Rising store sales and online growth helped revenues at men’s tailoring retailer Moss Bros to edge up 1.4% to £65.4m for the 26 weeks to 27 July 2019. However, losses grew and margins took a hit.
Like-for-like retail sales were up by 2.9%. Store sales were up by 0.6% and online sales grew 20% compared with the same period last year. These now make up 15% of total sales.
Moss Bros’ hire business, which makes up 10.7% of total sales, was down by 14.7% for the period.
As was the case at retailers including John Lewis, JD Sports and French Connection, the new IFRS 16 property reporting standards also took their toll on Moss Bros’ profitability for the period. Losses before tax rose to £2.7m – up from a loss of £1.7m in the same period last year, and Moss Bros said the new standards meant that profits took a £1.1m hit.
EBITDA was £11.4m for the first half after the IFRS 16 impact. Before IFRS 16 impact, EBITDA was £3.1m, down from £3.6m in the same period last year.
Gross margins also took a knock for the period, down 0.7% to 55.8% compared with the same period last year, as they were affected by the shifting channel mix in the business.
Despite some signs of positive growth in the business, the Moss Bros has not recommended a dividend payment for the period.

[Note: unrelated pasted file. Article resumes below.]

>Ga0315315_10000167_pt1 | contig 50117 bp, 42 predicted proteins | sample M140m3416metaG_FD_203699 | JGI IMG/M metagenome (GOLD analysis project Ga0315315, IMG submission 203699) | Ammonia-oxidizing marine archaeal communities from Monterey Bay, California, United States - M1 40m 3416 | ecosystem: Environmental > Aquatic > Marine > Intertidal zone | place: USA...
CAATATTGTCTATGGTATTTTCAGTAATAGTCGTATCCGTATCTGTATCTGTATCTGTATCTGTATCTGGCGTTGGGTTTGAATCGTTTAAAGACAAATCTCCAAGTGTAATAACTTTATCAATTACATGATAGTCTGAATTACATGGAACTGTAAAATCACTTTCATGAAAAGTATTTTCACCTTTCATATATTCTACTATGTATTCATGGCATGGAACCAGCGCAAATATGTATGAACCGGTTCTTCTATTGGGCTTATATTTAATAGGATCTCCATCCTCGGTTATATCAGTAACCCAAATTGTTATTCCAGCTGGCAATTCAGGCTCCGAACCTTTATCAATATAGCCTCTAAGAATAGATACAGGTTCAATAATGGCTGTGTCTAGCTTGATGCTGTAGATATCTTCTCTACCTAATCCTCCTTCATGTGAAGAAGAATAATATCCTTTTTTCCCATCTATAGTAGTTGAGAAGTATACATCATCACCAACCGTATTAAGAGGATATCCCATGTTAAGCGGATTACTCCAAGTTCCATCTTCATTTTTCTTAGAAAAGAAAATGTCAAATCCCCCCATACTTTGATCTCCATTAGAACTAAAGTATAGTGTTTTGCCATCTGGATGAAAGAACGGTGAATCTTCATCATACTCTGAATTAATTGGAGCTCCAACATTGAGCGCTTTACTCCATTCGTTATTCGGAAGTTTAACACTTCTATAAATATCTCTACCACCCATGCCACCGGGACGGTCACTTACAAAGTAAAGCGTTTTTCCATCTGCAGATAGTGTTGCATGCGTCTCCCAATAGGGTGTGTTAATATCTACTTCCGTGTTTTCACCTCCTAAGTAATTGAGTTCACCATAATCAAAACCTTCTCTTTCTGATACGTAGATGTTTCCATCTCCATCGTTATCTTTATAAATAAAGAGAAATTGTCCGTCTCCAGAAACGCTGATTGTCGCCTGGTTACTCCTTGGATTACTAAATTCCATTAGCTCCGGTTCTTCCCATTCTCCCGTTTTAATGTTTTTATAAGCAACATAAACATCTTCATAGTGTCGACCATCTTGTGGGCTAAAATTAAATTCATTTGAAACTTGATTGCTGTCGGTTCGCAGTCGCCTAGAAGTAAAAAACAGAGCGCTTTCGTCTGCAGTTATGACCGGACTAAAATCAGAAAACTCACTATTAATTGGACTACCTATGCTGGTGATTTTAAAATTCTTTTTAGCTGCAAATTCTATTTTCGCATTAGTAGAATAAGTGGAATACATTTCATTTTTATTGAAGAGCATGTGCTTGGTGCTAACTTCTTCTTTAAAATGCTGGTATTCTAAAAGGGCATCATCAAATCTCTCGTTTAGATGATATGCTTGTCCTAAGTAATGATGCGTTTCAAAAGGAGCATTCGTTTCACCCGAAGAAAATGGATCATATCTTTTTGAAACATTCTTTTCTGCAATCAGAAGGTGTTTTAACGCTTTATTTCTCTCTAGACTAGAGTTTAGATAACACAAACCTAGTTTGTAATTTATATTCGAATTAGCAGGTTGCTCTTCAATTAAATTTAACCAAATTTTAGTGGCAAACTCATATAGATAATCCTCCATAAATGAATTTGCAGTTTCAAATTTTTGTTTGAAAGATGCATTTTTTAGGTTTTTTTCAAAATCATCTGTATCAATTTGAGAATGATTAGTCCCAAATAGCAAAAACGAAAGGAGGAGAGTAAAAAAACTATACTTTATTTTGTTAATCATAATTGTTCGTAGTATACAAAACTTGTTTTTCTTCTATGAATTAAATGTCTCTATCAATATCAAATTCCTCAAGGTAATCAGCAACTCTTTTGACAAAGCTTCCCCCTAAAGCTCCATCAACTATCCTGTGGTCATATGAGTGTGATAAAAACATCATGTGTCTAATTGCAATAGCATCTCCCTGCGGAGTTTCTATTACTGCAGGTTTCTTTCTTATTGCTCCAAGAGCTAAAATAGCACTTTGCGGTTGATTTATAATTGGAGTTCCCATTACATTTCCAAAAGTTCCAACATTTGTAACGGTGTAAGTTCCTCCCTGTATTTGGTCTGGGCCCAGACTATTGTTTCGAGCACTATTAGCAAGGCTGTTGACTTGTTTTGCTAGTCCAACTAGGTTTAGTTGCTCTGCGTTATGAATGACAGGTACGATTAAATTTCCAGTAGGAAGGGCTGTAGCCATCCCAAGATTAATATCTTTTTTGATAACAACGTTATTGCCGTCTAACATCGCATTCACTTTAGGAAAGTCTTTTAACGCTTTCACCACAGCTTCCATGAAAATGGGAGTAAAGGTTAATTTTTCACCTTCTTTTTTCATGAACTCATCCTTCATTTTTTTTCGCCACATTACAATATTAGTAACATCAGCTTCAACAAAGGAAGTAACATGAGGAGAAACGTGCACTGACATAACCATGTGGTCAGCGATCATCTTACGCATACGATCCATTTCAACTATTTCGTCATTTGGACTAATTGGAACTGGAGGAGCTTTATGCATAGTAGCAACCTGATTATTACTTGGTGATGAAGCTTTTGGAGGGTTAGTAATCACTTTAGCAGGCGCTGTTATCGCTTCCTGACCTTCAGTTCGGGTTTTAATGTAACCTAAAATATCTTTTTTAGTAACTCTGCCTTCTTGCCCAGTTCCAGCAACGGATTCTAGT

CEO Brian Brick said that the retailer was working closely with landlords to balance rents: “It feels that we are gaining traction in a number of areas. The return to growth of our stores is extremely important to us and we will continue to focus on maintaining this trend. The growth which we have seen in stores is set against a backdrop of lower footfall in our stores than last year in most locations in which we operate.
“Our conversations with our landlords are active and ongoing to ensure that we can align our store occupancy costs with the lower footfall that we experience, while continuing to offer store-centric services.”
Following on from the results announcement, Moss Bros also announced the launch of its first environmentally friendly suit, the “eco-suit” (pictured above). It is made using a polyester-blend cloth made from recycled plastic bottles. The suit also features corozo nut “plant ivory” buttons and will be sold in eco-friendly bags.